What to Do If You Have Car Trouble on an Interstate - NBC4 Washington

What to Do If You Have Car Trouble on an Interstate

Recent fatalities highlight the danger of pulling over to the shoulder

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    NEWSLETTERS

    What to Do If Your Car Breaks Down on an Interstate

    A truck hit and killed a man who was trying to change a tire on the side of Interstate 66 in Warren County, Virginia. His death is the latest in a series of similar crashes. News4's David Culver explains what you can do to avoid getting hit if your car breaks down or has a flat tire. (Published Wednesday, Oct. 31, 2018)

    Drivers often pull over to the shoulder of interstate highways for car trouble, but Virginia transportation officials are warning drivers to avoid doing so in light of recent roadside deaths.

    A tractor-trailer struck and killed a man who was helping to change a tire on Interstate 66 in Warren County, Virginia, Tuesday night. Virginia State Police said the white tractor-trailer drove off.

    Just days before, 23-year-old Jhonna Caballero was killed when a car struck her while she stopped to help a driver who had been involved in a crash on Route 50 in Prince George's County, Maryland.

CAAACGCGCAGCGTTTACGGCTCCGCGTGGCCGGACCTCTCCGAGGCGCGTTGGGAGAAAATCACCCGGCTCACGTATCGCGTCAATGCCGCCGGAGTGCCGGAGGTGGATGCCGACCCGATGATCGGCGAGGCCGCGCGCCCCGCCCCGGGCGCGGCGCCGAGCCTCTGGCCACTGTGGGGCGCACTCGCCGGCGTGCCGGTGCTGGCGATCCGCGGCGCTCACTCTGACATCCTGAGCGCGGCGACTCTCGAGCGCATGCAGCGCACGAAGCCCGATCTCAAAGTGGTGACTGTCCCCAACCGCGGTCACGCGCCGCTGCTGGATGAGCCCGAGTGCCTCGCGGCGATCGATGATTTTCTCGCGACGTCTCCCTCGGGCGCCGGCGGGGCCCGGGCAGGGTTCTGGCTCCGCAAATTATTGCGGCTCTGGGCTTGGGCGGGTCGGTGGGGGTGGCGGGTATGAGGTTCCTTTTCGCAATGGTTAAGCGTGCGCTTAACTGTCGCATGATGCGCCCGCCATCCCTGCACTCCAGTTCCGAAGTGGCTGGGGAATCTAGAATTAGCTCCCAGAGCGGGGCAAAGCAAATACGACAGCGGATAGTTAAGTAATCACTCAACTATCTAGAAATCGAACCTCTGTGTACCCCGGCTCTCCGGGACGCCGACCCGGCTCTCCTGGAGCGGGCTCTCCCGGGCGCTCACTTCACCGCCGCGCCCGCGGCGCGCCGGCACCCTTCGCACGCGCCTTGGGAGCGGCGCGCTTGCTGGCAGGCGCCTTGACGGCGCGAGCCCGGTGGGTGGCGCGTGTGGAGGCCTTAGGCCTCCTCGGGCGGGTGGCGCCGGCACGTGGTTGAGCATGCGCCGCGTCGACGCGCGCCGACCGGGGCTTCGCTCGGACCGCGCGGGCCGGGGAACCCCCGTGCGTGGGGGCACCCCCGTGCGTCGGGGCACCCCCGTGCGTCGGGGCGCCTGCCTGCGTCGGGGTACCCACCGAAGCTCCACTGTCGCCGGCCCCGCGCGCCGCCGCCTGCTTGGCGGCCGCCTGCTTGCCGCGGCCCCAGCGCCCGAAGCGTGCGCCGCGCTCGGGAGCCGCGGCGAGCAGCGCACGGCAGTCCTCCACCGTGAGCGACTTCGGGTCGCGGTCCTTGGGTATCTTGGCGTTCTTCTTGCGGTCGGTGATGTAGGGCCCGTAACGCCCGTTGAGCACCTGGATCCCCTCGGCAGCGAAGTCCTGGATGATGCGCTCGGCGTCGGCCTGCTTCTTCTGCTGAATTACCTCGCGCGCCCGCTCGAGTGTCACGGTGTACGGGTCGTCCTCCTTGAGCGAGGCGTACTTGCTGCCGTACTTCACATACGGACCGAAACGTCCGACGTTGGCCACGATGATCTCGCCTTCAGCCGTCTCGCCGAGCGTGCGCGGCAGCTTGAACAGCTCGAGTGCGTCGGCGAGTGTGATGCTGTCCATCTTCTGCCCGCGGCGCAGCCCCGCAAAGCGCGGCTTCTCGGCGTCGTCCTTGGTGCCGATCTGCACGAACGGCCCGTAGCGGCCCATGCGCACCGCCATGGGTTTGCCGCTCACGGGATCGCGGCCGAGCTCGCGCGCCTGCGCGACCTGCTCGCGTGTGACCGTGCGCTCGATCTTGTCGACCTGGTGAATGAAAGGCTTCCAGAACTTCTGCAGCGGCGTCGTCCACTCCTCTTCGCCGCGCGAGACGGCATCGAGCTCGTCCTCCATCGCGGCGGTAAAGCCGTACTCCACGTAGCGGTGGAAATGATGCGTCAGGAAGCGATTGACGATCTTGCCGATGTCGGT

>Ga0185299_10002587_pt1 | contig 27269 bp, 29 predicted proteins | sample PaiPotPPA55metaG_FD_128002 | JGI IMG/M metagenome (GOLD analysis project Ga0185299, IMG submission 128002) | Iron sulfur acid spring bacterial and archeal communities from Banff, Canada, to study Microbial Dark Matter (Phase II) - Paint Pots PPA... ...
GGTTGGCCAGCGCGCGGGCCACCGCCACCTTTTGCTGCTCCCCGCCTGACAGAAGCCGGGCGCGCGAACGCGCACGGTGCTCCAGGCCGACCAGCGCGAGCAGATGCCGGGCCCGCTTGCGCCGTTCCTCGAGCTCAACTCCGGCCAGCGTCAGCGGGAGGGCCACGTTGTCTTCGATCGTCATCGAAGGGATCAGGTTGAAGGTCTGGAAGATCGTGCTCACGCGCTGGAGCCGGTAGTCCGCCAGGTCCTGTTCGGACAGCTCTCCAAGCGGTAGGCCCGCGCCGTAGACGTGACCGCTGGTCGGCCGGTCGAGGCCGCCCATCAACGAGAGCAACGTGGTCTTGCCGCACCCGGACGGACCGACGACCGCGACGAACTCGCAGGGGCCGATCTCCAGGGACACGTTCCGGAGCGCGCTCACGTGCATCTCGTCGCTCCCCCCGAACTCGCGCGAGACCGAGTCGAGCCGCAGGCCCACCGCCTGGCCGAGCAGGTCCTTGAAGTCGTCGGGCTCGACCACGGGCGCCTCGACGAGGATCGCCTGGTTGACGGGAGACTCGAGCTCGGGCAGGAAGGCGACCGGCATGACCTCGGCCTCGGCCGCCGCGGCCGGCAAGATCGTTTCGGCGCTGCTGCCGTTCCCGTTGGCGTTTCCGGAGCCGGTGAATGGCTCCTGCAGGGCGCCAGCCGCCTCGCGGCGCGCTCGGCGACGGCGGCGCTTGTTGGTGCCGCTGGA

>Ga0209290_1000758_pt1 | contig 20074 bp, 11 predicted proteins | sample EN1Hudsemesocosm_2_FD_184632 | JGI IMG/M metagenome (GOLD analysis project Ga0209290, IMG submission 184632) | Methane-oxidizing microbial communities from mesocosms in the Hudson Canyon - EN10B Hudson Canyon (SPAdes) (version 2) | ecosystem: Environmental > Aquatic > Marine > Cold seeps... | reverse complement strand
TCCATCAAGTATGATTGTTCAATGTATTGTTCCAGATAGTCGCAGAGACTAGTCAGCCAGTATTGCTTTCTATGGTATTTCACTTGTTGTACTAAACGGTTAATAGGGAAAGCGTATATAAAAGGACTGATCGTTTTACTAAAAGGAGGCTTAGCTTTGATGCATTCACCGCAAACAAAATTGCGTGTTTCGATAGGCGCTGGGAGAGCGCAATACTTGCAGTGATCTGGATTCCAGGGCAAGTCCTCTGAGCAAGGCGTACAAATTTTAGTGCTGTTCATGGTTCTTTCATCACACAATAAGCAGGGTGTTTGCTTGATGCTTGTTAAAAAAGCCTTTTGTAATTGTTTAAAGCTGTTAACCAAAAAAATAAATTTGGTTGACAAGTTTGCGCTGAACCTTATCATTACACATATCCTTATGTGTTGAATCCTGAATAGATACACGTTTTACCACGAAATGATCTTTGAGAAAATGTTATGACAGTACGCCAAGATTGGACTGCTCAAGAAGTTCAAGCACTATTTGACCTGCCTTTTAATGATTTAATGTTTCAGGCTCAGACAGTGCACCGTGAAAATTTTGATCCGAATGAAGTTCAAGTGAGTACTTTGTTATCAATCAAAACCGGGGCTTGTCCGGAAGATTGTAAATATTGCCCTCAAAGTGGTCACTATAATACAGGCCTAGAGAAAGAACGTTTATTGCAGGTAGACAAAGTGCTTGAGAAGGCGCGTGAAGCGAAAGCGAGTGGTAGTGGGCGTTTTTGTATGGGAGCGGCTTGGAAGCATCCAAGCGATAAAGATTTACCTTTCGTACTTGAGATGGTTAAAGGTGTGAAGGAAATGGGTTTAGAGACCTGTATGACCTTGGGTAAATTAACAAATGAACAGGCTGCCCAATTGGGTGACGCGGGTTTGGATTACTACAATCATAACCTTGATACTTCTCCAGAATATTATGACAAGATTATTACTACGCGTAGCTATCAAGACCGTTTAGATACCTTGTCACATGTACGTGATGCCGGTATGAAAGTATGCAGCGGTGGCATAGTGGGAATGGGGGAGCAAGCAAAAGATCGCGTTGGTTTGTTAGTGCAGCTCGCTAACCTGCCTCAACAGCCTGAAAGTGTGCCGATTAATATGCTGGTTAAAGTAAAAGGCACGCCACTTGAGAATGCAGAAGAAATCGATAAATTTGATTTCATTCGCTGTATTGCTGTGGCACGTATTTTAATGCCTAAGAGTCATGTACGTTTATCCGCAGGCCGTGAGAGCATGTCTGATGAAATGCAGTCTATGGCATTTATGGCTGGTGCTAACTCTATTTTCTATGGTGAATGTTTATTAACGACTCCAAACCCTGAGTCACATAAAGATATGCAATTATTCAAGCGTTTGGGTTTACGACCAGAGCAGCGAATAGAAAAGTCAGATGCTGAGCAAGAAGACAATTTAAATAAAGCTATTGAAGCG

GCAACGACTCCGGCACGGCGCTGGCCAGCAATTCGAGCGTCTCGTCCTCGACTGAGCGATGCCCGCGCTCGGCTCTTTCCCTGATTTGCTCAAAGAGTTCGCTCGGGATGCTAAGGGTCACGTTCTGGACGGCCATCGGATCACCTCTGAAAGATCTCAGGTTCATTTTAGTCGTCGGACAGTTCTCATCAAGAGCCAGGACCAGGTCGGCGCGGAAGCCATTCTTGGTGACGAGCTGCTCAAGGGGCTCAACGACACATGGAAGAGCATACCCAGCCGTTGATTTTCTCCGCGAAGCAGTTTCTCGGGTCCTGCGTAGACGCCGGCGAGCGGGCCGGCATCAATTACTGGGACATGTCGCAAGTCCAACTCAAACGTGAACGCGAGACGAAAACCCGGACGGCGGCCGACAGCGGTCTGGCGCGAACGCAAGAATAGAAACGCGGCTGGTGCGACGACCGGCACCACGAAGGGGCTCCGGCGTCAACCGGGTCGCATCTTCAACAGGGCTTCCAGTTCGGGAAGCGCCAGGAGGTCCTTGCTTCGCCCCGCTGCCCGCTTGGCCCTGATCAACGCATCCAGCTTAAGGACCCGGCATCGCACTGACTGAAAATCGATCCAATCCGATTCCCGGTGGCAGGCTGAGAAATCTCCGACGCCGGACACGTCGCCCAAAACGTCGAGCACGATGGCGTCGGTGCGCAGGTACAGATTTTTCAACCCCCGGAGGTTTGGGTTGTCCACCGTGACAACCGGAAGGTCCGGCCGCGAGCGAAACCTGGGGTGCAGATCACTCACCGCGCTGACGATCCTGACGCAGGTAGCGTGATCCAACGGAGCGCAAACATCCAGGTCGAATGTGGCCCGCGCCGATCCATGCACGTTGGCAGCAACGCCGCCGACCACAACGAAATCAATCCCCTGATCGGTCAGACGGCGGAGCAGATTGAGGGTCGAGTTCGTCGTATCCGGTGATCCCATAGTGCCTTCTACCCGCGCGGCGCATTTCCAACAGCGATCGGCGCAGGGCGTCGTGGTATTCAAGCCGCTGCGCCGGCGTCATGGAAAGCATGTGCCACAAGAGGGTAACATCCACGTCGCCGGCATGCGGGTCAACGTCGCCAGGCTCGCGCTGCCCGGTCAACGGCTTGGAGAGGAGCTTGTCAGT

“I pass by people on the side of the road every morning on my way up here that are changing tires, looking under their hoods, and it makes me nervous,” said Kirsten Cape, a flatbed operator for Henry's Wrecker Service in Falls Church.

    One of Cape's colleagues nearly died in April after being struck on I-395 while responding to a wreck.

    “It’s hard to process it. Even now, knowing that he’s doing alright, it’s still one of those - that could’ve been me,” Cape said.

    VDOT officials said drivers who experience car trouble should do the following:

    • Exit the interstate
    • If you cannot take an exit, move to the far shoulder
    • Do not get out of the car 
    • Dial #77

    “Call that number and their entire job is to come out and to keep you as safe as possible,” VDOT spokesperson Ellen Kamilakis said.

    Kamilakis said drivers should also be aware of Virginia's move-over laws and move over a lane away from any flashing lights or cars they see on the side of the road.

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